I’m not at all sure Stalin could have done it without Lenin, and of course there was getting Trotsky out of the way. But it’s certainly important to know that they were functioning in a political culture with few features that USAmericans would recognize as democratic. The Tsar had been called “Autocrat” as a term of respect and “Little Father” as a term of affection. In such a culture, the line between authoritarianism and totalitarianism is very blurry.
You also need to factor in the relative isolation of the Russias up until WWI, especially for the workers and farmers who may have been sent west to fight; the global economic mess leading into the 30s; the further problems left over from the Russian civil war; and how much sooner WWII started in Europe than it did for the US.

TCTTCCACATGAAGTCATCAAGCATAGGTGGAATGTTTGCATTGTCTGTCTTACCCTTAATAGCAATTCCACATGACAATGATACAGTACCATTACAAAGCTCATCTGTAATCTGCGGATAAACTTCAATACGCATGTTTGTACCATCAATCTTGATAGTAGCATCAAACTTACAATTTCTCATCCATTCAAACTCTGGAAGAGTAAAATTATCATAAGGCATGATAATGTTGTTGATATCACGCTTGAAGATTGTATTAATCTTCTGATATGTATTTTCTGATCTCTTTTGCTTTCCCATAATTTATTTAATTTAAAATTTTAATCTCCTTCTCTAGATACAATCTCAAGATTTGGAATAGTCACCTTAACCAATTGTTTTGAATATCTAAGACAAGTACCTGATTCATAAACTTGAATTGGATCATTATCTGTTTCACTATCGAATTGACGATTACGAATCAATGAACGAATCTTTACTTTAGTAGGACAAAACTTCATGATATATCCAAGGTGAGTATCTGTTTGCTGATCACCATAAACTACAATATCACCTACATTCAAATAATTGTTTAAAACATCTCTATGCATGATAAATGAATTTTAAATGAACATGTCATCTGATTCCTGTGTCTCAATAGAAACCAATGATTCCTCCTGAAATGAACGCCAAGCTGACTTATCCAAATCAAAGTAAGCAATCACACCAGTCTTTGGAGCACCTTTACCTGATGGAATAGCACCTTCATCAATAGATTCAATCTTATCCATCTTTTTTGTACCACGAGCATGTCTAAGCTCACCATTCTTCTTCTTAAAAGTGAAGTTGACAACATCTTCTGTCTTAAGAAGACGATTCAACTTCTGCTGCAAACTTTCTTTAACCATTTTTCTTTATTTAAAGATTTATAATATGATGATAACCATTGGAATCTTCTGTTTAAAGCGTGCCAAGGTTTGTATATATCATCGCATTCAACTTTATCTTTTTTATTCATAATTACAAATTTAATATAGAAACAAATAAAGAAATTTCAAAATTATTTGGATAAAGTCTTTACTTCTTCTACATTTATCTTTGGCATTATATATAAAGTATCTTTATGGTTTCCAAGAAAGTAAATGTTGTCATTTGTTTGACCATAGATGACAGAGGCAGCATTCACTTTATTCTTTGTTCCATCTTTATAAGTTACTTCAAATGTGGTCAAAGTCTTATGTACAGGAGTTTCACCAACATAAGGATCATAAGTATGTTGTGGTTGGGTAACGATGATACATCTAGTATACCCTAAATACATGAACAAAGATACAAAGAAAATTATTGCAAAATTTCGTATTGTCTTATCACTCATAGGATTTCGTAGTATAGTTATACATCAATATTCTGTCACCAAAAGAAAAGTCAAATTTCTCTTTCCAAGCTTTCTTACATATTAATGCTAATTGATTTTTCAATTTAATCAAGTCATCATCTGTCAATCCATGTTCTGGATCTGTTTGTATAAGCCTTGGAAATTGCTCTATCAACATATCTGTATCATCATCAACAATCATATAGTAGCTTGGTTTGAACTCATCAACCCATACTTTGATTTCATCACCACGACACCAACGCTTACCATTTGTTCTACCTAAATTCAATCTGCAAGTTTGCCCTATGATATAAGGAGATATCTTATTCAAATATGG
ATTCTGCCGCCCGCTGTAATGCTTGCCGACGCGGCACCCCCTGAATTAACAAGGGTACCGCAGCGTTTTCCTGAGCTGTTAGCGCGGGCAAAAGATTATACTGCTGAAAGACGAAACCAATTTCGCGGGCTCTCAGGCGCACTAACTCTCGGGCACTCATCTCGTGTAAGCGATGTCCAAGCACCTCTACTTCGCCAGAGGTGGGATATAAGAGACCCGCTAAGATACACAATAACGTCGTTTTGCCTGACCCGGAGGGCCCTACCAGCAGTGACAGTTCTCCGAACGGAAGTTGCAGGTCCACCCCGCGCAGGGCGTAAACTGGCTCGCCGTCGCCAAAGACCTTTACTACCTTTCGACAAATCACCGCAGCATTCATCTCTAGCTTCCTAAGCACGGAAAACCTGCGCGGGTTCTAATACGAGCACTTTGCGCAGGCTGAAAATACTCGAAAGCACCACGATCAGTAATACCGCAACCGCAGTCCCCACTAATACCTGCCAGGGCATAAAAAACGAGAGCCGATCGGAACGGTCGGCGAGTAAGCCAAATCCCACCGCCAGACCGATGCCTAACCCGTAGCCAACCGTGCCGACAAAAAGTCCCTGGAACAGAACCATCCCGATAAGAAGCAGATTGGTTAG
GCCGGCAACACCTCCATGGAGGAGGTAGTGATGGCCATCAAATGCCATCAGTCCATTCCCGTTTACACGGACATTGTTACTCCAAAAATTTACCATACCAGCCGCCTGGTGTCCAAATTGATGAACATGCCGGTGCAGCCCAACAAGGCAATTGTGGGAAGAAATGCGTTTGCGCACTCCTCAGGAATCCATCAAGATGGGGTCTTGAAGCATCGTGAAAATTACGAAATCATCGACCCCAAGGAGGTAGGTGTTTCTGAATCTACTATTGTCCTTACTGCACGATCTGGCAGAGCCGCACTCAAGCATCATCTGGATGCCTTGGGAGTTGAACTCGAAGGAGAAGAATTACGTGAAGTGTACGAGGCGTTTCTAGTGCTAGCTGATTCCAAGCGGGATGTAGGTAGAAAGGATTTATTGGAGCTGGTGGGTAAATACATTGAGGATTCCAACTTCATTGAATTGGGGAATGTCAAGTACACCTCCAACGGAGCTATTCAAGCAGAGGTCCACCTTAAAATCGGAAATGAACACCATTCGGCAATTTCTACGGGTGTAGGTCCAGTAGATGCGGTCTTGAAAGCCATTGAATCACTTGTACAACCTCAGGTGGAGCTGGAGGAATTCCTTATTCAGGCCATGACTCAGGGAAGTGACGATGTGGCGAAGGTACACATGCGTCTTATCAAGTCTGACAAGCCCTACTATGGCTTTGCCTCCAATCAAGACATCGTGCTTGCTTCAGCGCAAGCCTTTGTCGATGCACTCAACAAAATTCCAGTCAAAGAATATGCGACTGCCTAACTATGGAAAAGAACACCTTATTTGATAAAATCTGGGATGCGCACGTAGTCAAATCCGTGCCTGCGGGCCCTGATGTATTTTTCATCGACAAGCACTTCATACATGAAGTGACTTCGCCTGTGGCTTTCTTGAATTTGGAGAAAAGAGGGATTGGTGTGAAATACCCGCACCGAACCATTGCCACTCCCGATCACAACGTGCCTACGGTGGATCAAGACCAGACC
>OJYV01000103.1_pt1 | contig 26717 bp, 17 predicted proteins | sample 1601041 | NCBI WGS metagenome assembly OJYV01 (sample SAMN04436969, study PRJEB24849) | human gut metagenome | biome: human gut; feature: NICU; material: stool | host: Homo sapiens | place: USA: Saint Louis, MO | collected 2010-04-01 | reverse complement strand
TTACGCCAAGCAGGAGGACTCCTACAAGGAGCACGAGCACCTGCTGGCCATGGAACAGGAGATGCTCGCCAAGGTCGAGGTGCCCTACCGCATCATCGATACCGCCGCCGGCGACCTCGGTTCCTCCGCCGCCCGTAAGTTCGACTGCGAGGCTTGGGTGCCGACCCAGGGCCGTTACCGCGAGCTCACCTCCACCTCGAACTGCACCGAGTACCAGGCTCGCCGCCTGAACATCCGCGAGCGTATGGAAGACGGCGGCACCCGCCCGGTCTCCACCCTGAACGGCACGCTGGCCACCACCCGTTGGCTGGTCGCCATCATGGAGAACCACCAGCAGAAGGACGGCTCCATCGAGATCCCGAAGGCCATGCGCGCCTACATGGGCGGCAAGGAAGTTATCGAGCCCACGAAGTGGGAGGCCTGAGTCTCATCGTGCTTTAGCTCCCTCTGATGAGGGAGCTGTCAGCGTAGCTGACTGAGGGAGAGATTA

Stalin had a lot on his plate in the period you cite, and a culture that said it was his job to manage just about any way he could, at least if he wanted to retain power. He was not the brilliant theorist and communicator that Lenin was, and may well have harbored resentment of Russian hegemony in the region, being Georgian. It’s a very complex situation that has to be understood in its own context.